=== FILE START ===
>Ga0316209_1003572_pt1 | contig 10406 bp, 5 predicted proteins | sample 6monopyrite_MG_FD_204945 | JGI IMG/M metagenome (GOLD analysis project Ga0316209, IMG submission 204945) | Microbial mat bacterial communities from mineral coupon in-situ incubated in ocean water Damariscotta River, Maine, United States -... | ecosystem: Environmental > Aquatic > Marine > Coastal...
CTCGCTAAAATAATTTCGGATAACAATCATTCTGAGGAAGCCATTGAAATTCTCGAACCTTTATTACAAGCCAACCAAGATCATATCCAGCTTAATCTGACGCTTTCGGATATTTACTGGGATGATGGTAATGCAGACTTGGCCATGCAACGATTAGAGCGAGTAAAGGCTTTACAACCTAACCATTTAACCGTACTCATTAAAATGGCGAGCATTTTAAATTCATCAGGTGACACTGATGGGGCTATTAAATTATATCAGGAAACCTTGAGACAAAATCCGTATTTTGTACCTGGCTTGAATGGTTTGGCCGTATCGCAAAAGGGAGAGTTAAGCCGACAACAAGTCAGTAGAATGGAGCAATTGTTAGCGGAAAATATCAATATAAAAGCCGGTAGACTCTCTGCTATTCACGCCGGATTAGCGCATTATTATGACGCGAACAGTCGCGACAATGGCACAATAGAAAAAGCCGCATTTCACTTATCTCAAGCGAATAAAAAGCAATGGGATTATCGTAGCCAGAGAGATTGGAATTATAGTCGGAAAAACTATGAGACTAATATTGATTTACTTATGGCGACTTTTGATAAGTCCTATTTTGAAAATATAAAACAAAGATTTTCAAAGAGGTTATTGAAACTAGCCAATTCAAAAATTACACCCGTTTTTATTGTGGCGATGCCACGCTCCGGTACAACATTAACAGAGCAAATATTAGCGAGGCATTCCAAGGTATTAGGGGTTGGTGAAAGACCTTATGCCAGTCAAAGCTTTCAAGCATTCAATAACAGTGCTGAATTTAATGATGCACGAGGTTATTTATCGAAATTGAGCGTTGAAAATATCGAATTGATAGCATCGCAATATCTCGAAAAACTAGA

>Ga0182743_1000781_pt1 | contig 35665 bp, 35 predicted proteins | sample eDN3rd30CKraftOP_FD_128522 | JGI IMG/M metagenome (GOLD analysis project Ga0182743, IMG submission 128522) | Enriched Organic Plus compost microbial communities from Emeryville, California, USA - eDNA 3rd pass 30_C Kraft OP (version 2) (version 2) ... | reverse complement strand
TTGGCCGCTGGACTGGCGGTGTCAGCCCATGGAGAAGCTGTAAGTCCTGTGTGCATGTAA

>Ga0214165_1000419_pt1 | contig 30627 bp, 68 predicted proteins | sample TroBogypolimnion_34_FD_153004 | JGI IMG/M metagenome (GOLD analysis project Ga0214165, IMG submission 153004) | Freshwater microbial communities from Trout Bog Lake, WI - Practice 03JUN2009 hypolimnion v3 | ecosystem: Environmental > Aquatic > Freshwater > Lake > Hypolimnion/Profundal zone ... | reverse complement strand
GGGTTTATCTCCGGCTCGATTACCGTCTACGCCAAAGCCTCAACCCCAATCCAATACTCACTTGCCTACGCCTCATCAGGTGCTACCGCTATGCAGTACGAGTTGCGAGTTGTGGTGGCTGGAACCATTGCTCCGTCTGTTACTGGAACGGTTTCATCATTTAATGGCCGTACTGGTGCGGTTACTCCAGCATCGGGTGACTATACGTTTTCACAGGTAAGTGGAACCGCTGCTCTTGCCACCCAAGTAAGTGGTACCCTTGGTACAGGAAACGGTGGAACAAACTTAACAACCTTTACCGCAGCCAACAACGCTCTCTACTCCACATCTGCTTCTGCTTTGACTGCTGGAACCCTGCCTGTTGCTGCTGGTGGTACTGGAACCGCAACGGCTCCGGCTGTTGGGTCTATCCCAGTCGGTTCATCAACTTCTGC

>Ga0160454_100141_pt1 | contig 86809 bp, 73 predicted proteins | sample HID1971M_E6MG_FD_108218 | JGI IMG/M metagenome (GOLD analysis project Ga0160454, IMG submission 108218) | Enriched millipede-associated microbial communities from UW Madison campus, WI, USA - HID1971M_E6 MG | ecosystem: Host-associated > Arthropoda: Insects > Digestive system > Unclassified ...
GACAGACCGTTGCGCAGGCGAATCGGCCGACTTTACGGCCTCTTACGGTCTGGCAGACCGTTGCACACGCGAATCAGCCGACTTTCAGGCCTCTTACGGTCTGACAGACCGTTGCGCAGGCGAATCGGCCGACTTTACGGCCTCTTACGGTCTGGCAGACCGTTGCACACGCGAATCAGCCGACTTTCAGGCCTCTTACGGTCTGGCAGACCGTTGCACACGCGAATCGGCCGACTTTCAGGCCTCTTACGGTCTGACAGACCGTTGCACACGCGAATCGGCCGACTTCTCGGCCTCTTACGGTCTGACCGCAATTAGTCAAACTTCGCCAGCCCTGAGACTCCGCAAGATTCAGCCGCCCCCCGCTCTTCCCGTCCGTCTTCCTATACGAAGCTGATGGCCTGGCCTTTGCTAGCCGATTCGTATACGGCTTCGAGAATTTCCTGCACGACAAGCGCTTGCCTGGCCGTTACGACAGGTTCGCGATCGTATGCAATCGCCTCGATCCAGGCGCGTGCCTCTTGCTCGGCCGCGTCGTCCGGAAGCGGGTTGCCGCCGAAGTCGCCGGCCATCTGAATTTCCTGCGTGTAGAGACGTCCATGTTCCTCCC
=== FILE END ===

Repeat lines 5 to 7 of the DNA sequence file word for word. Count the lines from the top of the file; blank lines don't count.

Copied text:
>Ga0214165_1000419_pt1 | contig 30627 bp, 68 predicted proteins | sample TroBogypolimnion_34_FD_153004 | JGI IMG/M metagenome (GOLD analysis project Ga0214165, IMG submission 153004) | Freshwater microbial communities from Trout Bog Lake, WI - Practice 03JUN2009 hypolimnion v3 | ecosystem: Environmental > Aquatic > Freshwater > Lake > Hypolimnion/Profundal zone ... | reverse complement strand
GGGTTTATCTCCGGCTCGATTACCGTCTACGCCAAAGCCTCAACCCCAATCCAATACTCACTTGCCTACGCCTCATCAGGTGCTACCGCTATGCAGTACGAGTTGCGAGTTGTGGTGGCTGGAACCATTGCTCCGTCTGTTACTGGAACGGTTTCATCATTTAATGGCCGTACTGGTGCGGTTACTCCAGCATCGGGTGACTATACGTTTTCACAGGTAAGTGGAACCGCTGCTCTTGCCACCCAAGTAAGTGGTACCCTTGGTACAGGAAACGGTGGAACAAACTTAACAACCTTTACCGCAGCCAACAACGCTCTCTACTCCACATCTGCTTCTGCTTTGACTGCTGGAACCCTGCCTGTTGCTGCTGGTGGTACTGGAACCGCAACGGCTCCGGCTGTTGGGTCTATCCCAGTCGGTTCATCAACTTCTGC

>Ga0160454_100141_pt1 | contig 86809 bp, 73 predicted proteins | sample HID1971M_E6MG_FD_108218 | JGI IMG/M metagenome (GOLD analysis project Ga0160454, IMG submission 108218) | Enriched millipede-associated microbial communities from UW Madison campus, WI, USA - HID1971M_E6 MG | ecosystem: Host-associated > Arthropoda: Insects > Digestive system > Unclassified ...